• Showing is more impactful because of how human beings experience our lives.
  • When something happens that matters to us, we feel bodily sensations and we think thoughts about what’s going on.
  • What we don’t do in the moment is say to ourselves, “Gee, I’m angry.” or “Hey, I’m scared.” Putting a label on our feelings is an intellectual exercise we usually do later. It is generally not helpful in the moment. Rather than thinking, “I’m alarmed and very angry at Sheldon now,” we think, “I’m going to punch him in the face. But I can’t. If I do, I’m fired. Oh, but it would feel so good!”
  • We come to any text with skepticism. If there’s too much telling, we don’t buy into it. We want to be shown. Showing builds trust with the reader.

Margaret Mayo McGlynn Books on Writing

When is it OK to Tell?

We actually need both showing and telling to make a seamless narrative in fiction or memoir.

  • It’s OK to tell when you are summarizing.
  • Remember in our Scene Structure topic we talked about the difference between Scene and Summary?
  • Writers summarize events the reader needs to know, but that are not dramatic enough or important enough to put in a scene. Summary is Telling.
  • Also, it’s OK to tell, just a little bit, in mid-scene, to give the reader information they need to understand the action, aka, exposition, but a very little goes along way.

Example of Telling that works: Chapter 1 of The Hunger Games by Suzanne Collins

Our house is almost at the edge of the Seam. I only have to pass a few gates to reach the scruffy field called the Meadow. Separating the Meadow from the woods, in fact enclosing all of District 12, is a high chain-link fence topped with barbedwire loops. In theory, it’s supposed to be electrified twentyfour hours a day as a deterrent to the predators that live in the woods — packs of wild dogs, lone cougars, bears — that used to threaten our streets. But since we’re lucky to get two or 6 three hours of electricity in the evenings, it’s usually safe to touch.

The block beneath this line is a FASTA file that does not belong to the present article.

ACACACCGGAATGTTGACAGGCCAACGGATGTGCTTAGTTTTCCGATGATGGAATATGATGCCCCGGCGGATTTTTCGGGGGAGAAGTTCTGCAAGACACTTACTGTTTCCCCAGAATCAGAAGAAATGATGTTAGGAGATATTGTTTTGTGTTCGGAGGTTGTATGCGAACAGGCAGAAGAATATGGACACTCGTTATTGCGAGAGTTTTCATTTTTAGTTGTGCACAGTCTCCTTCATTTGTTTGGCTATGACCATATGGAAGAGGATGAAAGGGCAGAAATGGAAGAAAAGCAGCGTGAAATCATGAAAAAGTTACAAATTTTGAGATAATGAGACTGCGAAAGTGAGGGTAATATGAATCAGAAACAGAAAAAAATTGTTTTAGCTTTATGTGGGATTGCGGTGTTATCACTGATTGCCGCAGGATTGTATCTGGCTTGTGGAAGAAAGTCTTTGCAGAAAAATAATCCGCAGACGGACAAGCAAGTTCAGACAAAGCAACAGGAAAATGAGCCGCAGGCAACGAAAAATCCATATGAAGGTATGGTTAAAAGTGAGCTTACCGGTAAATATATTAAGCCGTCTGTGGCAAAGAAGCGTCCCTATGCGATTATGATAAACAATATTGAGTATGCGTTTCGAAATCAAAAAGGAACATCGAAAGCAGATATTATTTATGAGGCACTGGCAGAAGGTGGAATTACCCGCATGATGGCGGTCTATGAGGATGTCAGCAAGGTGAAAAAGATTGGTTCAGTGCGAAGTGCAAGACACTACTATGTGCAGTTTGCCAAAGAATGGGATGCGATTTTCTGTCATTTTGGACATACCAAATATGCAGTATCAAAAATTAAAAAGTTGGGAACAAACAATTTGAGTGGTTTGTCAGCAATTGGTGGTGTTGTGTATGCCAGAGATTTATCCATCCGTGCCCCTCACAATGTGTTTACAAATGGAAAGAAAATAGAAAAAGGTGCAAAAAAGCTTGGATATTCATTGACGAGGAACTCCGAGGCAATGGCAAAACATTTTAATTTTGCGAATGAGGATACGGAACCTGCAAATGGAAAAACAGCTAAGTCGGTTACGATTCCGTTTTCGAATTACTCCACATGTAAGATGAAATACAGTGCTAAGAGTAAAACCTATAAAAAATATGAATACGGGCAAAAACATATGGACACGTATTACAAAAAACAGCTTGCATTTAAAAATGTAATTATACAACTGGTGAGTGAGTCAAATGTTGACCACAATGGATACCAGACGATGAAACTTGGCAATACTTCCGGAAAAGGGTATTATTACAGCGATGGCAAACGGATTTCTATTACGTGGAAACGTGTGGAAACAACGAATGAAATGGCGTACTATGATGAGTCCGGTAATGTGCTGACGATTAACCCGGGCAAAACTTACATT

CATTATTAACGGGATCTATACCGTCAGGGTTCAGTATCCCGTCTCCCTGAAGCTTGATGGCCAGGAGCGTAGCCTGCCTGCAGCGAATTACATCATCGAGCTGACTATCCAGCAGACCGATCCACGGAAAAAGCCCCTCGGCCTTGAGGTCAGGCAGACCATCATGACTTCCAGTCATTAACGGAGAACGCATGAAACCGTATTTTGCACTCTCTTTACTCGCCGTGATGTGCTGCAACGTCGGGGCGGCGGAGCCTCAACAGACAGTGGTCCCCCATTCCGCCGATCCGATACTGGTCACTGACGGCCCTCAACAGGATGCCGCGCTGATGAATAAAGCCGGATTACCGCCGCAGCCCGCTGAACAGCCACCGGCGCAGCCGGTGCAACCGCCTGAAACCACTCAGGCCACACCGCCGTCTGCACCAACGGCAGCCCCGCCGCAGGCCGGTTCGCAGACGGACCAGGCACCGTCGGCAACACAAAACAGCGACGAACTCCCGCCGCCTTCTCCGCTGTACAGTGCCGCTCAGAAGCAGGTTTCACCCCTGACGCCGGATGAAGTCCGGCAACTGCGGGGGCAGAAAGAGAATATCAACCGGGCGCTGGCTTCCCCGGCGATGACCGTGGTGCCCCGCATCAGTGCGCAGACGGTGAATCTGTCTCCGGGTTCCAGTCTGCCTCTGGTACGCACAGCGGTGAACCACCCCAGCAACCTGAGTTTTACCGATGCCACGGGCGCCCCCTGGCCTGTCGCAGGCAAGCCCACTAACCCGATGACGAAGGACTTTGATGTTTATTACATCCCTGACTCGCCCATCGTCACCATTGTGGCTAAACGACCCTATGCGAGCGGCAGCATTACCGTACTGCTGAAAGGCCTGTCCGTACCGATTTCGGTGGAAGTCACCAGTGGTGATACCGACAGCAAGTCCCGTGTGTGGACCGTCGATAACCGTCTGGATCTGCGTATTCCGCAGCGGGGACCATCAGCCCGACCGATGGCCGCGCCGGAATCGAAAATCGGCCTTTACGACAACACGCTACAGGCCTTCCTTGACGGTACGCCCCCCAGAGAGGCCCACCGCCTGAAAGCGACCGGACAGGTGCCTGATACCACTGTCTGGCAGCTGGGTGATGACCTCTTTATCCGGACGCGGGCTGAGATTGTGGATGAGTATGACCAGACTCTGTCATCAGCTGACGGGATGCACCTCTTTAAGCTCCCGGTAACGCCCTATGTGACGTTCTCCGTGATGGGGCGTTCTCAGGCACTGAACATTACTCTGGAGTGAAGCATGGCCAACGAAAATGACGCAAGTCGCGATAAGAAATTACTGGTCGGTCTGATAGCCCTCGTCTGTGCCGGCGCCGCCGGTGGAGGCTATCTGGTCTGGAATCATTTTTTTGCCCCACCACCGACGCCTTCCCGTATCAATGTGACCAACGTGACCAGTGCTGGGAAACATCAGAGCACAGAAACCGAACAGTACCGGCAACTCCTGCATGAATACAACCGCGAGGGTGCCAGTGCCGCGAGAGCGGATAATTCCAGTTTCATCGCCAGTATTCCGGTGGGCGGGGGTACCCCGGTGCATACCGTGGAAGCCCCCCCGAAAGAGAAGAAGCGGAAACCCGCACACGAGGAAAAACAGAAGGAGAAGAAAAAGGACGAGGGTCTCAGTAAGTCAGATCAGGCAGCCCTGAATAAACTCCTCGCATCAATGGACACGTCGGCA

Why does TELLING work here?

  • The details are visual and give us a series of snapshots like a little collage: the gates, the scruffy field, wild dogs, cougars, bears. This engages our visual sense.
  • In this case, the author needs to establish quickly that the story takes place in a world unlike our own. (Necessary in all Fantasy and Science Fiction.)
  • It establishes the character of the heroine—her dispassionate voice about these things shows her bravery and practicality, her survival skills.
  • The details imply a dangerous and difficult world, which amps up the drama.
  • It (and the rest of the exposition that follows it ) sets the stage for the next little scene, which is below: